Because of the devastating statistics associated with oral cancer, any sore or unusual spot in the mouth should be monitored carefully. However, some sores that occur inside the mouth may be canker sores. (A sore outside the mouth, such as bordering the lips, is typically a ‘cold sore’).
A canker sore is a painful spot that can appear on the tongue, inside of the cheek or on the soft palate (the back portion of the roof of the mouth). Canker sores are white or gray circles outlined in red. You may have a tingling or burning sensation before the sore appears.
Stress or an injury to oral tissue is often suspected to be the reason canker sores emerge, however, their exact cause is unknown. Tissue can be damaged from wearing braces, biting the inside of the cheek or a tooth that cuts into tender oral tissue, for example. Citrus or acidic foods can also be a possible trigger for canker sores. A compromised immune system, B vitamin or iron deficiency, or diseases such as Crohn’s disease can be causes.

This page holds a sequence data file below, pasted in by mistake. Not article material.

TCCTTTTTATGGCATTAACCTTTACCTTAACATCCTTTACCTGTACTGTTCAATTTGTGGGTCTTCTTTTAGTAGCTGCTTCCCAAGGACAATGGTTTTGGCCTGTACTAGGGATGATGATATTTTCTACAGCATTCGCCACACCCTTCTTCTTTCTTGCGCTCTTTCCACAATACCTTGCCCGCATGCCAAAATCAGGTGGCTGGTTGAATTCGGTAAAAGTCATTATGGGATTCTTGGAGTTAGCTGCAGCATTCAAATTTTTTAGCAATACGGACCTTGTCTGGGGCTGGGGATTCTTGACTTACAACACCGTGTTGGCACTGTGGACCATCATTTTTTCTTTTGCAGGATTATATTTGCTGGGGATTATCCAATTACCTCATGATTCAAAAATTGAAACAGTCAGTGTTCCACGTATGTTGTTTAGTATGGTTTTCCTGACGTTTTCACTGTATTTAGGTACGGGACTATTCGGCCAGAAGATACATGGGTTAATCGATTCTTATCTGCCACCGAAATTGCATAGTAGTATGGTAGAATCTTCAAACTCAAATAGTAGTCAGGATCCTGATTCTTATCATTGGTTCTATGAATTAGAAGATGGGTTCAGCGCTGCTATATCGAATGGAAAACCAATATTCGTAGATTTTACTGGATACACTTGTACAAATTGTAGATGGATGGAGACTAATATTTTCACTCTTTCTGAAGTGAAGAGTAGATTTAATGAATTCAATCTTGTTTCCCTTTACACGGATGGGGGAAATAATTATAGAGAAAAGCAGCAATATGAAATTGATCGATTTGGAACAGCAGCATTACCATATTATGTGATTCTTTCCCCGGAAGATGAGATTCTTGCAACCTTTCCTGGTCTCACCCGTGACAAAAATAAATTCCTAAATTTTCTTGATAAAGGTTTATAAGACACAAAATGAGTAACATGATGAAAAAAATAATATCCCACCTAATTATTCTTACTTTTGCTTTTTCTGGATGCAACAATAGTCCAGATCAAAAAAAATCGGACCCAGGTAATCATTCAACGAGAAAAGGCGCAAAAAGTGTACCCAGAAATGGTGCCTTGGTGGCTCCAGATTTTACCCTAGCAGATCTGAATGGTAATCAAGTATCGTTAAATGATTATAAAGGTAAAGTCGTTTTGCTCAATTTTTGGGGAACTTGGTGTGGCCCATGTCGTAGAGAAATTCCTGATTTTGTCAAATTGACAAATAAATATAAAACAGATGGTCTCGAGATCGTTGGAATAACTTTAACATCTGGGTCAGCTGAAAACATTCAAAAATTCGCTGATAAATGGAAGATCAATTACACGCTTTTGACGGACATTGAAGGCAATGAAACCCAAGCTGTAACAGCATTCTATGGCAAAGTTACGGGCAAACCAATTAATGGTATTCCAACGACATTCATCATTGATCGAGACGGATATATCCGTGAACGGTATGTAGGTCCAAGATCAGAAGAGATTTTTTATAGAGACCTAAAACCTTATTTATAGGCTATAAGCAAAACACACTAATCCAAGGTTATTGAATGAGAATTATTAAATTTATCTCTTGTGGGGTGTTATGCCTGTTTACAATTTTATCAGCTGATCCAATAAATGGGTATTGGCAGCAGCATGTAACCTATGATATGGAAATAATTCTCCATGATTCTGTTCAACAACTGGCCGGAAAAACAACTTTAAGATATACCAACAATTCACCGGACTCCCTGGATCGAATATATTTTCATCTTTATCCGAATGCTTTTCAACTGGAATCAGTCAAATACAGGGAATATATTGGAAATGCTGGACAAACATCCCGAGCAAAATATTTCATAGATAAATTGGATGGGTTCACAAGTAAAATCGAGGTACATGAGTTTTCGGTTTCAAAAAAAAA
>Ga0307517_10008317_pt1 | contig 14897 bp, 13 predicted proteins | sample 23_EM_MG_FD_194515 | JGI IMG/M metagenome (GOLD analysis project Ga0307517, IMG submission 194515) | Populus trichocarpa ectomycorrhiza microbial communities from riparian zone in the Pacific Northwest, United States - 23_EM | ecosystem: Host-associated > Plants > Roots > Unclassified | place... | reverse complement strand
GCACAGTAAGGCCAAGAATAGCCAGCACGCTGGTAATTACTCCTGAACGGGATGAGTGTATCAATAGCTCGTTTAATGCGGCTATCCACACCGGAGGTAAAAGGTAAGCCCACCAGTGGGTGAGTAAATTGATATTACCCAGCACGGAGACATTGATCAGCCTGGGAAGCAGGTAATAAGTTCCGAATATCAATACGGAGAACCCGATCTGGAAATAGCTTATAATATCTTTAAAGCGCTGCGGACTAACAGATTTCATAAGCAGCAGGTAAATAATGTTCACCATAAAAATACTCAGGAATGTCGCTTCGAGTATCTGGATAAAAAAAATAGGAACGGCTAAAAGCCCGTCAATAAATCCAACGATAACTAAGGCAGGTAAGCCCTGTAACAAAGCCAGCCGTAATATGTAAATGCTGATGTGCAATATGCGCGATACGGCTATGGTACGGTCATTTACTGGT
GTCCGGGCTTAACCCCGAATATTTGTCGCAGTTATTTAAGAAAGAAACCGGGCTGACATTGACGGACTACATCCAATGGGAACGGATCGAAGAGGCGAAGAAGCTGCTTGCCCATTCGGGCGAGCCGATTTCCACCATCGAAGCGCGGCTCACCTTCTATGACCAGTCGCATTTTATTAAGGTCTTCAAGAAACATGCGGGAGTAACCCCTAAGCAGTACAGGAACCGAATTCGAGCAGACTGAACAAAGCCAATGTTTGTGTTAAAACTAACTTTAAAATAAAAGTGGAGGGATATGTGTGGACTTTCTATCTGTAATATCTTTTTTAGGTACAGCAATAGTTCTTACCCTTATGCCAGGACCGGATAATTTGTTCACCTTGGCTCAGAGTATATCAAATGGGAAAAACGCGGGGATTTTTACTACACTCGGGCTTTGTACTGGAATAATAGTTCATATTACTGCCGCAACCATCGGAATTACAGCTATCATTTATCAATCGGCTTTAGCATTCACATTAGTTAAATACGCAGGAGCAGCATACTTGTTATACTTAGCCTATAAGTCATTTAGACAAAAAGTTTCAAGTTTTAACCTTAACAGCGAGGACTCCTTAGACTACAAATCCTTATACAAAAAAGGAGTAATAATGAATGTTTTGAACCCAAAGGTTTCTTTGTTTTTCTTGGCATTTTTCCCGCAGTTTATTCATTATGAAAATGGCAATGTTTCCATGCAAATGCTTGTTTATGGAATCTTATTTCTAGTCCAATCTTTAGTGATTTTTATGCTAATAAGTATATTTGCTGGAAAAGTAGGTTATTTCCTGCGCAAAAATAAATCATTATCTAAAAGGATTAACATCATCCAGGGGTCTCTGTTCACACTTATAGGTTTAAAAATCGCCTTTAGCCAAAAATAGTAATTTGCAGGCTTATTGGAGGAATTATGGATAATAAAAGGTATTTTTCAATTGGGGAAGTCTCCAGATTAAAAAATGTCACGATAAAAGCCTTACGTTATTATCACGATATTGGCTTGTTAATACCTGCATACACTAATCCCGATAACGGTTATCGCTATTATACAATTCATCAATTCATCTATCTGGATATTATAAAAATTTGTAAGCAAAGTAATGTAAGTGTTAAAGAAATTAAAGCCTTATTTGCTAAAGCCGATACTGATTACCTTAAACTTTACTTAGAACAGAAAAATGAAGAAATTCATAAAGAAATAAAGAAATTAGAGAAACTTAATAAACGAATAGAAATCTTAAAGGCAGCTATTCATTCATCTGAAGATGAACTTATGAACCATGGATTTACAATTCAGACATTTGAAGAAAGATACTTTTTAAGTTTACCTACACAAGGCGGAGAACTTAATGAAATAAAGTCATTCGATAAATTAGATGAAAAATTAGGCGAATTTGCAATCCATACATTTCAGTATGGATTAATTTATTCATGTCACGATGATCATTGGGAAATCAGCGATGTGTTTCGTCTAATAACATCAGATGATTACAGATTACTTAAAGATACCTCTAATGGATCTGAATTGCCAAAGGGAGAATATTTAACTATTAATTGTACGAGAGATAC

Typically, a canker sore doesn’t last long with discomfort subsiding in just a few days. They generally heal completely in less than two weeks. To speed healing, a prescription mouth rinse or ointment can be provided. Discomfort can also be eased by some over-the-counter medications.
When canker sores are reoccurring, citrus, spicy or acidic foods should be avoided. Using a soft-bristled tooth brush is also advised to avoid worsening any existing tissue damage. A dentist should be contacted when canker sores seem unusually large, are multiplying or last longer than two weeks. Also, see a dentist when canker sore pain becomes extreme or is accompanied by a high fever. Call toll free 1-866-9-Smiles promptly.